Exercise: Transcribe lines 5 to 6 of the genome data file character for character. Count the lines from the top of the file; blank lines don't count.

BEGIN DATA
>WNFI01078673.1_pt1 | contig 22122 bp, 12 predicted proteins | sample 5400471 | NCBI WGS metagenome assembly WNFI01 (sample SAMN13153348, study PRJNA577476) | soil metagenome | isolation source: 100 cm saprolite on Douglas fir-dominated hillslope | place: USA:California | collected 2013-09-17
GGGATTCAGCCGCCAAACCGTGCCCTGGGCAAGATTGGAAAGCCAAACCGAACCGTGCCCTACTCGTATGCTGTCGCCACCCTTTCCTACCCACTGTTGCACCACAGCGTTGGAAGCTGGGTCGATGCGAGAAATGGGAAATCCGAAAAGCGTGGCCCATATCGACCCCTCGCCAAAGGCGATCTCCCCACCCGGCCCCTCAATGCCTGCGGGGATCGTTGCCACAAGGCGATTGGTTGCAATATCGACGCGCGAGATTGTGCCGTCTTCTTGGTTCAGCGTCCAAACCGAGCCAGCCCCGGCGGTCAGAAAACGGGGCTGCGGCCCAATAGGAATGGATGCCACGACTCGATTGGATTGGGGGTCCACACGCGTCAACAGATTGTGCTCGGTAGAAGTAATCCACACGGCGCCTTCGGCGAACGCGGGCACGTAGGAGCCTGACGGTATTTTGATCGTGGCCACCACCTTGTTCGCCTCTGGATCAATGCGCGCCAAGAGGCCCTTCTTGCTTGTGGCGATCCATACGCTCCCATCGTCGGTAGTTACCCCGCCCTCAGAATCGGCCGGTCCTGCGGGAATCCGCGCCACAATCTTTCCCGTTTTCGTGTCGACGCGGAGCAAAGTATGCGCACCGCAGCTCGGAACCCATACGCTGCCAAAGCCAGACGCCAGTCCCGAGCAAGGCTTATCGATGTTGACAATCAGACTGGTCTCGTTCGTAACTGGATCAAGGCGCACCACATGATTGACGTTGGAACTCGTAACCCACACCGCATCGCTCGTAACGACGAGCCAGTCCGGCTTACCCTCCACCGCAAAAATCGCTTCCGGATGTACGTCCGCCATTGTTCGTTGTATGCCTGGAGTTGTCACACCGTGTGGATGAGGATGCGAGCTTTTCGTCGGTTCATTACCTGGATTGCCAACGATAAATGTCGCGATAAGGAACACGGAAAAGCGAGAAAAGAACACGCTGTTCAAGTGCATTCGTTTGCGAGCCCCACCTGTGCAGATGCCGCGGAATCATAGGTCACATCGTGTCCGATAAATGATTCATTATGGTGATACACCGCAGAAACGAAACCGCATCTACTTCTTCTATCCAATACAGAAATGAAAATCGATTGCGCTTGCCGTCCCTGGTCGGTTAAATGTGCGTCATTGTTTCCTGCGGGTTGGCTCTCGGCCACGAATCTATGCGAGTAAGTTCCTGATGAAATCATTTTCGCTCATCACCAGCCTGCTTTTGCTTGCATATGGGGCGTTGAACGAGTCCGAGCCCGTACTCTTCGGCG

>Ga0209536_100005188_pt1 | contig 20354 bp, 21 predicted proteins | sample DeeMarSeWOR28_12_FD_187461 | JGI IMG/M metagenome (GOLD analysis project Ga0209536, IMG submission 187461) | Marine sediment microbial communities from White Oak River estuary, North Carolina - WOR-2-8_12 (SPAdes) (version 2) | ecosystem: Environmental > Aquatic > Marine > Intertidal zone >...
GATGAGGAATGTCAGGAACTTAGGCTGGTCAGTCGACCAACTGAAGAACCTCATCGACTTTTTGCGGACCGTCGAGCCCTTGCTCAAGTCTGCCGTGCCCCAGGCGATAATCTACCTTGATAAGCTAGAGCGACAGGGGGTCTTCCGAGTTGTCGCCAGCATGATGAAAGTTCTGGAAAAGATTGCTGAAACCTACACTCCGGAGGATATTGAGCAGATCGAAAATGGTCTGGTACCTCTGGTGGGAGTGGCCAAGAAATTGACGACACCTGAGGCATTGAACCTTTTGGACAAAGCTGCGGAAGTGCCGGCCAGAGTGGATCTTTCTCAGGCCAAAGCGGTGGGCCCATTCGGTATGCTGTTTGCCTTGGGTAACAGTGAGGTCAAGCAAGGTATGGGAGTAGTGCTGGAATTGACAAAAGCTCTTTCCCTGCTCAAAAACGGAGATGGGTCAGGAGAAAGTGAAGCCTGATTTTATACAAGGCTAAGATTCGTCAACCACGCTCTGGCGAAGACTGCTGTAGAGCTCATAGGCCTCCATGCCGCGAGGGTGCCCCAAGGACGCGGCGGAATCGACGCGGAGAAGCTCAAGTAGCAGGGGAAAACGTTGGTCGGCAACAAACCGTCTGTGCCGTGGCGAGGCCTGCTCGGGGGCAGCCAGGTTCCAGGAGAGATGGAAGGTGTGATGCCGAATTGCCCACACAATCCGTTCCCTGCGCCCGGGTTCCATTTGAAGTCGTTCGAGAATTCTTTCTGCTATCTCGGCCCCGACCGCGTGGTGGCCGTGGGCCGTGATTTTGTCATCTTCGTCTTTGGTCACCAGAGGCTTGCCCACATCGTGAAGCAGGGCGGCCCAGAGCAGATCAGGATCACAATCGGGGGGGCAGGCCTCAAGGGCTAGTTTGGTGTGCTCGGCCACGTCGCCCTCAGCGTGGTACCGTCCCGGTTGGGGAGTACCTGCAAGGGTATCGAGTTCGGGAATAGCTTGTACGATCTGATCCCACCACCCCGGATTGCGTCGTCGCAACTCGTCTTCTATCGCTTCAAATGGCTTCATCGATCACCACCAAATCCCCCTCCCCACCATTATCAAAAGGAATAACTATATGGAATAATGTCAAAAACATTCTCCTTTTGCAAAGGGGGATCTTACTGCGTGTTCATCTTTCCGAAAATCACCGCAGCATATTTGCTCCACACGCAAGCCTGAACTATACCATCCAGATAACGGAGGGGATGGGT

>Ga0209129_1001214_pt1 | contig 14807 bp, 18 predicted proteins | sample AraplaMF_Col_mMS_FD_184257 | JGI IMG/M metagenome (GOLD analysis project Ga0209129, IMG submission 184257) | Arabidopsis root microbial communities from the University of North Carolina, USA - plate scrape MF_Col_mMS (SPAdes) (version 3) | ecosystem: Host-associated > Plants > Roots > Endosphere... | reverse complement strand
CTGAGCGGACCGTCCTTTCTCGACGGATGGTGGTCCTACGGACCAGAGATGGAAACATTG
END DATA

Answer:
>Ga0209129_1001214_pt1 | contig 14807 bp, 18 predicted proteins | sample AraplaMF_Col_mMS_FD_184257 | JGI IMG/M metagenome (GOLD analysis project Ga0209129, IMG submission 184257) | Arabidopsis root microbial communities from the University of North Carolina, USA - plate scrape MF_Col_mMS (SPAdes) (version 3) | ecosystem: Host-associated > Plants > Roots > Endosphere... | reverse complement strand
CTGAGCGGACCGTCCTTTCTCGACGGATGGTGGTCCTACGGACCAGAGATGGAAACATTG